An exciting and long-awaited episode, this one - the introduction of Cleopatra!
Brutus returns home to mummy, and is sad. Sad violin music plays in the background, he looks sad, she looks sad - they are sad. Given that he's unexpectedly still alive after a major battle, you'd think Servilia would be more pleased to see him. Judging by the look on his face, Brutus thinks so too.
Caesar has chased the already-dead Pompey to Egypt - and yay, there's a camel! Um, actually I don't think there should be a camel, as I have a vague notion that the Romans were the ones who brought camels to Egypt from Arabia. Wikipedia, however, disagrees, so maybe no one really knows. Anyway, it's a cute camel.
We meet Ptolemy first, a sulky child in Queen Amidala make-up, a little reminiscent of I, Claudius' Tiberius Gemellus (and just as doomed). Caesar is not impressed at being insulted by a child or at being presented with Pompey's head, since neither it nor his body have been treated with the respect due to a Roman consul. I've always harboured a suspicion that Caesar was secretly pleased at Pompey's execution and putting on a show, but actually, in this version, he comes across and genuinely - and sensibly - outraged, because the insult is to Rome and because while he may have wanted Pompey dead, this is not way he wanted to go about it.
Caesar sends Mark Antony packing back to Rome, Ptolemy to bed without supper and sets off to find Cleopatra, because her dispute with Ptolemy is blocking payment of money they owe him. Ptolemy sends assassins to get rid of Cleopatra himself but, of course, like every other significant character in ancient Rome, they ride straight past Boring and Dodgey, who ride off after them. The assassins make the classic movie-bad-guy mistake of giving their victim a chance to say some last words, and lo and behold, Boring and Dodgey leap in (to the Queen's bedchamber - they're lucky those actually were assassins) and save the day. Dodgey, foreshadowing the general dodginess that is to come, gets a bit too enthusaistic about the stabbing part.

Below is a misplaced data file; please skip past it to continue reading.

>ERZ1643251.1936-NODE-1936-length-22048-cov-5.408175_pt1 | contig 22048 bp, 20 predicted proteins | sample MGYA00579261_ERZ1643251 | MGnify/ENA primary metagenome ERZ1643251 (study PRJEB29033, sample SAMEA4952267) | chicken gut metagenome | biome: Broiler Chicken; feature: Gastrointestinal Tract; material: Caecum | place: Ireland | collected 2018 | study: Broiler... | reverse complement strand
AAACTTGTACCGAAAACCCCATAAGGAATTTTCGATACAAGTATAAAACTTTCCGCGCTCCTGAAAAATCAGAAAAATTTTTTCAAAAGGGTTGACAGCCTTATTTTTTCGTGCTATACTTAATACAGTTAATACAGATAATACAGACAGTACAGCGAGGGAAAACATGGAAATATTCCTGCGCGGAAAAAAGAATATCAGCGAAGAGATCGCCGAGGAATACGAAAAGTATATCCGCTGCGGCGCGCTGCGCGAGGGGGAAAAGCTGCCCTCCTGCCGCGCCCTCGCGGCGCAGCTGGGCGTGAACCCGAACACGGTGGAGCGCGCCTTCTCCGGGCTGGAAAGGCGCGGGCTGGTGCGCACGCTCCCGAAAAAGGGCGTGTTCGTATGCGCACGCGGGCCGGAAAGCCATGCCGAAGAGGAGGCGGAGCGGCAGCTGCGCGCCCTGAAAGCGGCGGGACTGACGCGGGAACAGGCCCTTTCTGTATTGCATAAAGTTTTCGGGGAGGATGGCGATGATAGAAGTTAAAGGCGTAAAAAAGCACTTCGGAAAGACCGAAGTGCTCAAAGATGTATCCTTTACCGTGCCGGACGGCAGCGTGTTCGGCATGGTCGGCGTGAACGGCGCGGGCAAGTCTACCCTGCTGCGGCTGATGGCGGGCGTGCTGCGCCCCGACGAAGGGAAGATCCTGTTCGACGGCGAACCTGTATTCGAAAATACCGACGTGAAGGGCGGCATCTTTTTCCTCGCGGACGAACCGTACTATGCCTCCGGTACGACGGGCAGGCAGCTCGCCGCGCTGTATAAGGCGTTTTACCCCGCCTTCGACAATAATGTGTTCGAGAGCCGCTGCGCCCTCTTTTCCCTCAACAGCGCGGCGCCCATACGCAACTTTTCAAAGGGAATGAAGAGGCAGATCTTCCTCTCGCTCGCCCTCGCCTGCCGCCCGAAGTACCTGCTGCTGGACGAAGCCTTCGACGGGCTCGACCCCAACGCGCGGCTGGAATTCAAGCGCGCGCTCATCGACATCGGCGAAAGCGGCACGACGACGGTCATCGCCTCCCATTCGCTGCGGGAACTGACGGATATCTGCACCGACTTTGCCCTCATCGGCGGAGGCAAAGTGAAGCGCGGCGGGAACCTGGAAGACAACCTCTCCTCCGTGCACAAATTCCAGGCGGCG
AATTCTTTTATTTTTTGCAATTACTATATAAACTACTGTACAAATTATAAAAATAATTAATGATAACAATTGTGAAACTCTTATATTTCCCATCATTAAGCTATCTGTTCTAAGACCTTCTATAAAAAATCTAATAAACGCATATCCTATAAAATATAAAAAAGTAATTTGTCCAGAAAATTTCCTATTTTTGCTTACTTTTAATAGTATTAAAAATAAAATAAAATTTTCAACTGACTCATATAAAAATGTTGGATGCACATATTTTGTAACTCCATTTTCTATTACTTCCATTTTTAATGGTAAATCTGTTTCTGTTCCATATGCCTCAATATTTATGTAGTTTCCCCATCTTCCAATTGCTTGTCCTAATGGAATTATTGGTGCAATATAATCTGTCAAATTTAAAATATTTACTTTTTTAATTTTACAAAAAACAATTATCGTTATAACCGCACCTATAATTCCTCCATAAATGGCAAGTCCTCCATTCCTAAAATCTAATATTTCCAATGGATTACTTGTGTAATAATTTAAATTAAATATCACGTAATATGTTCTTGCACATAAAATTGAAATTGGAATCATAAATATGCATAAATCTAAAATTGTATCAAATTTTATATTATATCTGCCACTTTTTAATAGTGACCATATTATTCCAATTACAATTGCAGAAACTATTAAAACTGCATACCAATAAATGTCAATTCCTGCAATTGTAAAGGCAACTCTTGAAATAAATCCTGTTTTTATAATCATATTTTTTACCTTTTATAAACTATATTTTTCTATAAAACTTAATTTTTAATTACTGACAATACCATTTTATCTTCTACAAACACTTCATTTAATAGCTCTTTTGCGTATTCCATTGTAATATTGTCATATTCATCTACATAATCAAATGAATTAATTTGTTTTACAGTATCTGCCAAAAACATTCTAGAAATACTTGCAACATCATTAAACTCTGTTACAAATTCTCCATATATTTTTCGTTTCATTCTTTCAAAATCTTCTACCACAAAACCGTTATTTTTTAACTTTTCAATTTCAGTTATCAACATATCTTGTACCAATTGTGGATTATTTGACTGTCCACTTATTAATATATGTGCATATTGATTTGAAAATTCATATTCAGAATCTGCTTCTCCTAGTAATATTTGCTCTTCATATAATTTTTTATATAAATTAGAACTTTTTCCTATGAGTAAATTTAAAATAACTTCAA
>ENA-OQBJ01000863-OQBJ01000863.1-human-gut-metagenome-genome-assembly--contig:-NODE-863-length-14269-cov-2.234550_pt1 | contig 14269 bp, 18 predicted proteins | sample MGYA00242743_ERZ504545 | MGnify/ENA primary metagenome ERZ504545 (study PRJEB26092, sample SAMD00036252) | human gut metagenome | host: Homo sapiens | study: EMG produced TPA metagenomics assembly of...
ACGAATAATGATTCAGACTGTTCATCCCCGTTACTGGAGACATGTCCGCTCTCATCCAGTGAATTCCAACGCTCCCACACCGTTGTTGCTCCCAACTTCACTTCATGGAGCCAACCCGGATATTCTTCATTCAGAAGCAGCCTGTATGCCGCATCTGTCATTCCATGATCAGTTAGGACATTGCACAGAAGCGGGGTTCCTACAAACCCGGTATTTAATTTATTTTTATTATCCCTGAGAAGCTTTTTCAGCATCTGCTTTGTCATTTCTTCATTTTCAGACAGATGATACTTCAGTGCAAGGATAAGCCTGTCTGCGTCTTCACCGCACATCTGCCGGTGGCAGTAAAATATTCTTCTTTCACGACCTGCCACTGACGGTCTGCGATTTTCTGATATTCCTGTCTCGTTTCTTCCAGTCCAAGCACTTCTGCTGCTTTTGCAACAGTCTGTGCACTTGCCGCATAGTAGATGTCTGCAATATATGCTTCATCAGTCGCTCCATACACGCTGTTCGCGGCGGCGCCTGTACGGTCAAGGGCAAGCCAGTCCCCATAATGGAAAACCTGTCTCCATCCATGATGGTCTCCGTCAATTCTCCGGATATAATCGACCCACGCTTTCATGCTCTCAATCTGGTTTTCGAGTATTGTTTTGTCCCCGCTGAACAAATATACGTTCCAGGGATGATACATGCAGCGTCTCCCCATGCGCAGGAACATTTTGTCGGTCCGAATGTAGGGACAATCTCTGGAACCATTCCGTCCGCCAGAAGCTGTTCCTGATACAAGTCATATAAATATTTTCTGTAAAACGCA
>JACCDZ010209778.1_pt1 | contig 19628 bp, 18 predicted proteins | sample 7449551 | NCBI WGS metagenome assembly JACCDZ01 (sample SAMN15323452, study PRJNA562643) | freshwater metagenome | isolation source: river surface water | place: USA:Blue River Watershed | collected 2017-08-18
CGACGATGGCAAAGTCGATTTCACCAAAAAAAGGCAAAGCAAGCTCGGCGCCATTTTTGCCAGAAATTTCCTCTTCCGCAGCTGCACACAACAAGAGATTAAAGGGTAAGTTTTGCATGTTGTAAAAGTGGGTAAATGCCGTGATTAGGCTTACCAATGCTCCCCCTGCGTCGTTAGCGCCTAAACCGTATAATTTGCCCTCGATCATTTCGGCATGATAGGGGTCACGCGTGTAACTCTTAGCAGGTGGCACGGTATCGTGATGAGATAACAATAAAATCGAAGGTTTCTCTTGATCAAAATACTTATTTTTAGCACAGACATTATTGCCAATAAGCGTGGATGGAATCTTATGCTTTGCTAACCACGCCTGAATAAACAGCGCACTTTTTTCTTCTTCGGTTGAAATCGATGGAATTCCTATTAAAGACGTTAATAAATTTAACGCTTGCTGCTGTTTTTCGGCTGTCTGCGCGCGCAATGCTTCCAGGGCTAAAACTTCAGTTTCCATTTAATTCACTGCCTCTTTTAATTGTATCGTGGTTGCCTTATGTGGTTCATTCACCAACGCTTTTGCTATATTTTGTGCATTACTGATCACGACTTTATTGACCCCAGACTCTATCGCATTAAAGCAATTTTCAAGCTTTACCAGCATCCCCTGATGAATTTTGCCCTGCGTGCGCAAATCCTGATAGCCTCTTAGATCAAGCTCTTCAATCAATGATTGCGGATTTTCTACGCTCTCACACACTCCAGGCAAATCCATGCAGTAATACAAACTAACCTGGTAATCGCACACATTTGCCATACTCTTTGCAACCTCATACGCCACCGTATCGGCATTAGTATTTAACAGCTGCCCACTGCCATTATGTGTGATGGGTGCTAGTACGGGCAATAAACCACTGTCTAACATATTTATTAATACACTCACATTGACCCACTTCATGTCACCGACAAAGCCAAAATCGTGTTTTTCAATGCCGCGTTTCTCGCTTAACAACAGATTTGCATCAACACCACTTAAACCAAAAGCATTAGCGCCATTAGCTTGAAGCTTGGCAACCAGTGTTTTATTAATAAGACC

And so we meet Cleopatra herself, a beautiful, young, apparently permanently drugged-up woman with a nice line in wigs and a somewhat creepy older female slave who is with her at all times. Here's the really interesting thing about Cleopatra. She's regarded as the most beautiful woman in the world, she's been played by Elizabeth Taylor and Amanda Barrie, even Livia in I, Claudius suggested that Cleopatra was as beautiful as she was when they were young. But have you ever actually seen an image of her? The woman was ugly as sin! This formed part of an important sub-plot in the Roman Mysteries novel The Beggar of Volubilis, which included a handy drawing of a coin of Cleopatra and made quite a point of undercutting her legendary beauty.
Cleopatra VII. Perhaps it was just a really bad coin-maker - after all, no one really looks good on those things...
Presumably, the idea that Cleopatra was extraordinarily beautiful springs from her ability to twist Roman leaders around her little finger and have wild, passionate affairs with them, producing children with both Caesar and Mark Antony. She obviously had some quality that encouraged them to enjoy more than a political alliance with her. Here, she writhes around suggestively on her couch even when no men are present, is always smoking something that can't possibly be tobacco and acts as quite the sexual predator, her slave declaring that she is an excellent lover. Both she and the slave have a slightly odd, short and stilted way of talking which may be supposed to reflect their imperfect Latin or, given that they sound pretty strange when alone together as well, may be the drugs. Bascially, the series, along with just about every other fictional representation of Cleopatra, goes all out on the sex, drugs and rock and roll here, with the excuse of her obvious sexual relationships with Caesar and Antony and her foreign exoticness. This is precisely the image of Cleopatra that Octavian and Livia promoted when they came to power - how far it is true is anyone's guess, though the offspring indicate at least some of it may be reasonable.